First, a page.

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    Btw UCL's Bsc econ is the most mathsy one in the UK so I wouldn't expect the level of maths in the Msc to be significantly different from anything in Germany.
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    (Original post by Frankfurt)
    Sorry to hear that. When did they let you know? I heard about Economic Policy ages ago and still not heard a thing about Economics. :confused:
    No news is good news.... In fact, I got the rejection in a very short time...a bout 3 weeks after my appliction.... I think it is because my backgroud.

    Good luck!
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    (Original post by Frankfurt)
    Hey everyone,

    I've received an offer for the MSc Economic Policy at UCL and also for the MSc Economics at Royal Holloway. I am also applying to the universities of Mannheim and Frankfurt in Germany. The courses are all fairly equal and all taught in English but the Germans ones are 2 year degrees (so they conform with Bologna rules) and considerably cheaper than UCL's £13,500.
    My dream job would be to work for a central bank in Frankfurt (either the German one or the ECB if possible).

    Would you say its worth paying a fortune for a UCL course in order to stand a better chance of getting into central banking? I also haven't got any idea of the international reputation of German unis.

    These are the options:

    UCL MSc Economic Policy, £13,500, 1 yr (still waiting on decision for MSc Economics)
    RHUL MSc Economics, £3,500, 1 yr
    Mannheim, MSc Economics, ~£1,000 p.a., 2 yr
    Frankfurt, MSc International Economics and Economic Policy, ~£400 p.a., 2 yr

    Any advice would be great!! Cheers.
    £2000 for a Masters?
    **** UCL and Oxford I'm packing my bags.
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    (Original post by Silver Arrow)
    £2000 for a Masters?
    **** UCL and Oxford I'm packing my bags.
    The value for money really is impressive.
    Seen as UCL are only offering me a place on the Economic Policy course, I'll definitely be heading there.
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    (Original post by Frankfurt)
    The value for money really is impressive.
    Seen as UCL are only offering me a place on the Economic Policy course, I'll definitely be heading there.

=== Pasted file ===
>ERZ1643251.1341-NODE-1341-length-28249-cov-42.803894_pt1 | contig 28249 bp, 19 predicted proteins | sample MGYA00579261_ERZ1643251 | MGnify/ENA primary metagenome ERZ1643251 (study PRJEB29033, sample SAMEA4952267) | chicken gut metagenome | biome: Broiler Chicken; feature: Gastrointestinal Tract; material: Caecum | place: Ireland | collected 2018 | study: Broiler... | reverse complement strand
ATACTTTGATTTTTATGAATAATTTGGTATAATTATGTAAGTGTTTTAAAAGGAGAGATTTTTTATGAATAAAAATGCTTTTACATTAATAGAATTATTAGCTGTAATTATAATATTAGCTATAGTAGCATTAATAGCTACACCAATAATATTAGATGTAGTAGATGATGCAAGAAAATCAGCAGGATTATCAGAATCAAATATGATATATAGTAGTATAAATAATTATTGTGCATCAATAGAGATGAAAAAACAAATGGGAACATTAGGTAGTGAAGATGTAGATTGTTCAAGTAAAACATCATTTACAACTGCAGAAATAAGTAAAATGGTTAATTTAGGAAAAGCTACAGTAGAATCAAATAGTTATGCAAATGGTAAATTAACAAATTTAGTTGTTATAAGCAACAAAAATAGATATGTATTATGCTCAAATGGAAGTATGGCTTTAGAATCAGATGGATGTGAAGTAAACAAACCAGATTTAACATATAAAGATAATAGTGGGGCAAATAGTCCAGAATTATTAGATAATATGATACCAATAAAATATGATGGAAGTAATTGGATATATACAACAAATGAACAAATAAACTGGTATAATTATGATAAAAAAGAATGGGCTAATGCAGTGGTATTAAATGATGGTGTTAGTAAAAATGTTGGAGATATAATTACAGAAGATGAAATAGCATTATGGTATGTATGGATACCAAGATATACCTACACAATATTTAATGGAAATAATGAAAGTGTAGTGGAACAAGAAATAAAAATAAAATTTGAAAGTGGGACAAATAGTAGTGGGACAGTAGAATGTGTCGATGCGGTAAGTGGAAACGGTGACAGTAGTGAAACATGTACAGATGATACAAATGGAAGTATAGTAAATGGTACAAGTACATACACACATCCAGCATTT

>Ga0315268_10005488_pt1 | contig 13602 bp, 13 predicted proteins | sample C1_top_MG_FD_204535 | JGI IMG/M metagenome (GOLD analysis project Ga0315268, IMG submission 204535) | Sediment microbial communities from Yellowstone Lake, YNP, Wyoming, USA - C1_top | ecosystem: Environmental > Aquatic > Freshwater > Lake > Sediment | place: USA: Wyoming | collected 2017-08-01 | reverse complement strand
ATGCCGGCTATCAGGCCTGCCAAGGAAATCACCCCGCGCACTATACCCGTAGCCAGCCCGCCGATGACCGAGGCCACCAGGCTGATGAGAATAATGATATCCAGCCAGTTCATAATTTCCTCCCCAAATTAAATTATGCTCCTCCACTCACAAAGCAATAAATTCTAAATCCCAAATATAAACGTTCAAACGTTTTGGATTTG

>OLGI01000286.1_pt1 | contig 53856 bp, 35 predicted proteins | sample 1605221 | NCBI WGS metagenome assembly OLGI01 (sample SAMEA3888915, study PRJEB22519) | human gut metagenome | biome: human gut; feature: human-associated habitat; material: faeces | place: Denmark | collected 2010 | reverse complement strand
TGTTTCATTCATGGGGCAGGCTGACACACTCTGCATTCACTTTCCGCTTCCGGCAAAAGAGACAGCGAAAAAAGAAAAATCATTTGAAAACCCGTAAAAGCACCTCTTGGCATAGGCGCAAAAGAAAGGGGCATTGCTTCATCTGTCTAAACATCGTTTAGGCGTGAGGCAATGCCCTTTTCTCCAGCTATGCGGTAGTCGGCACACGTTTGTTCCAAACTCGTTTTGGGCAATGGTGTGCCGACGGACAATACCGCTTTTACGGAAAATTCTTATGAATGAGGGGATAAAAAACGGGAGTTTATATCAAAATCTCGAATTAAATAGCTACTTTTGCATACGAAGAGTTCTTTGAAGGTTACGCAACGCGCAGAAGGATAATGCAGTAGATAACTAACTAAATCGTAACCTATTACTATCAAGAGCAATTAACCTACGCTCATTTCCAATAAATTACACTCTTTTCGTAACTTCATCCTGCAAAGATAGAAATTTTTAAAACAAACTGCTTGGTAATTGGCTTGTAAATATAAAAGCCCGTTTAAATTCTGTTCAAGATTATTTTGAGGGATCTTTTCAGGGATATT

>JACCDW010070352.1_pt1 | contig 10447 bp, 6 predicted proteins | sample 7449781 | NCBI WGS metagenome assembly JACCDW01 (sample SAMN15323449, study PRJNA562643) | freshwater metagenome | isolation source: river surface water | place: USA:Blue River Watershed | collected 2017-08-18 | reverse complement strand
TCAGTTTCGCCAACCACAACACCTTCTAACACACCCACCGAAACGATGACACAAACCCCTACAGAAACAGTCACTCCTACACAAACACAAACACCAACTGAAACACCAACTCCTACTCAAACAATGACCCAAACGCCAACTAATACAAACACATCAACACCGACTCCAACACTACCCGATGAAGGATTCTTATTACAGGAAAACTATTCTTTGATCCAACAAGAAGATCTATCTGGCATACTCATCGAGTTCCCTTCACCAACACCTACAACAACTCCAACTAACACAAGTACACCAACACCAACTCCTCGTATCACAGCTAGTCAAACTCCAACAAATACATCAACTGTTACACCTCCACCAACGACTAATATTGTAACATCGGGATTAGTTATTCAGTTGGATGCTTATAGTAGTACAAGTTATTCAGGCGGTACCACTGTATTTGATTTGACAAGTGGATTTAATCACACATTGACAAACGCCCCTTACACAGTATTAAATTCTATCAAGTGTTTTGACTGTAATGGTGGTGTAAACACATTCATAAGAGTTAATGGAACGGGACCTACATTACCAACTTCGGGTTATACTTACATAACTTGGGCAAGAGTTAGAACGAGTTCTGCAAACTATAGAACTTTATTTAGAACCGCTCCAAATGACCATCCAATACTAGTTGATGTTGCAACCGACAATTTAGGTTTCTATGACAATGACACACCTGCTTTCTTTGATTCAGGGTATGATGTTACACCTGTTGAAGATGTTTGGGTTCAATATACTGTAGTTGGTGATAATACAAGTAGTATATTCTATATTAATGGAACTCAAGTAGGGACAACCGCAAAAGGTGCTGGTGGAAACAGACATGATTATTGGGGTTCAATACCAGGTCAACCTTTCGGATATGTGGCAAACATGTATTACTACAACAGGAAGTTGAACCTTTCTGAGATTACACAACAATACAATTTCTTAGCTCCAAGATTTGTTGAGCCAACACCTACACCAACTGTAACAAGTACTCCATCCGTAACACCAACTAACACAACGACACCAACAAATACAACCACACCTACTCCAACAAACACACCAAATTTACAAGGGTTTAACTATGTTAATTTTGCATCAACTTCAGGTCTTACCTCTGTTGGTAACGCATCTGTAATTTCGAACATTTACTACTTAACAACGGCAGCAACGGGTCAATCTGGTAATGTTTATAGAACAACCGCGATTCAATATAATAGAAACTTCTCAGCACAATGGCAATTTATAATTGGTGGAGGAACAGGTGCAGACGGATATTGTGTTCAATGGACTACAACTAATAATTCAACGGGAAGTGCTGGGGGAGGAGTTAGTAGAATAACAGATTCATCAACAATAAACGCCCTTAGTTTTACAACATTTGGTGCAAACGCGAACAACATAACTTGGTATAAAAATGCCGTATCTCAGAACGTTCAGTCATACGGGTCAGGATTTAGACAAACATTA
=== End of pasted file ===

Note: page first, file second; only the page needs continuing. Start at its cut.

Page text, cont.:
Is that for German students only though? I'm from the UK and i speak a little German so it's definetly something i'd be interested in, in time.
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    With the beginning of the next semester there won't be any tuition fees at all in Mannheim. Yes, you get your masters for free. I'm pretty sure that applies for international students as well, but don't quote me on that.
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    (Original post by Silver Arrow)
    Is that for German students only though? I'm from the UK and i speak a little German so it's definetly something i'd be interested in, in time.
    The fees are the same for all students.

    (Original post by iradex)
    With the beginning of the next semester there won't be any tuition fees at all in Mannheim. Yes, you get your masters for free. I'm pretty sure that applies for international students as well, but don't quote me on that.
    I didn't know about this, when was this decided? Obviously, different states have different rules.
    You get it virtually for free in e.g. Frankfurt (Hesse) where all you pay is around 200 euros per semester which entitles you to free bus/train travel in the area. As far I was aware, you still have to pay 500 € in Mannheim though (which lies in Baden-Württemberg) and of course the train ticket is again included.
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    (Original post by Frankfurt)
    The fees are the same for all students.



    I didn't know about this, when was this decided? Obviously, different states have different rules.
    You get it virtually for free in e.g. Frankfurt (Hesse) where all you pay is around 200 euros per semester which entitles you to free bus/train travel in the area. As far I was aware, you still have to pay 500 € in Mannheim though (which lies in Baden-Württemberg) and of course the train ticket is again included.
    Since the green party won this year's Baden-Württemberg election and started a coalition with SPD, they decided to get rid of all tuition fees. It's just not popular in Germany. You may have to pay a small amount (like 150€/year) for administration fees, but that's about it.
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    (Original post by iradex)
    Since the green party won this year's Baden-Württemberg election and started a coalition with SPD, they decided to get rid of all tuition fees. It's just not popular in Germany. You may have to pay a small amount (like 150€/year) for administration fees, but that's about it.
    Ah, I see. It doesn't seem like it will take effect until the second semester in early 2012 though.
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    Any news on the pending MSc Economics decision from UCL?
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    (Original post by anp)
    Any news on the pending MSc Economics decision from UCL?
    It was a resounding NO for me That info as given to me over a month ago.
 
 
 
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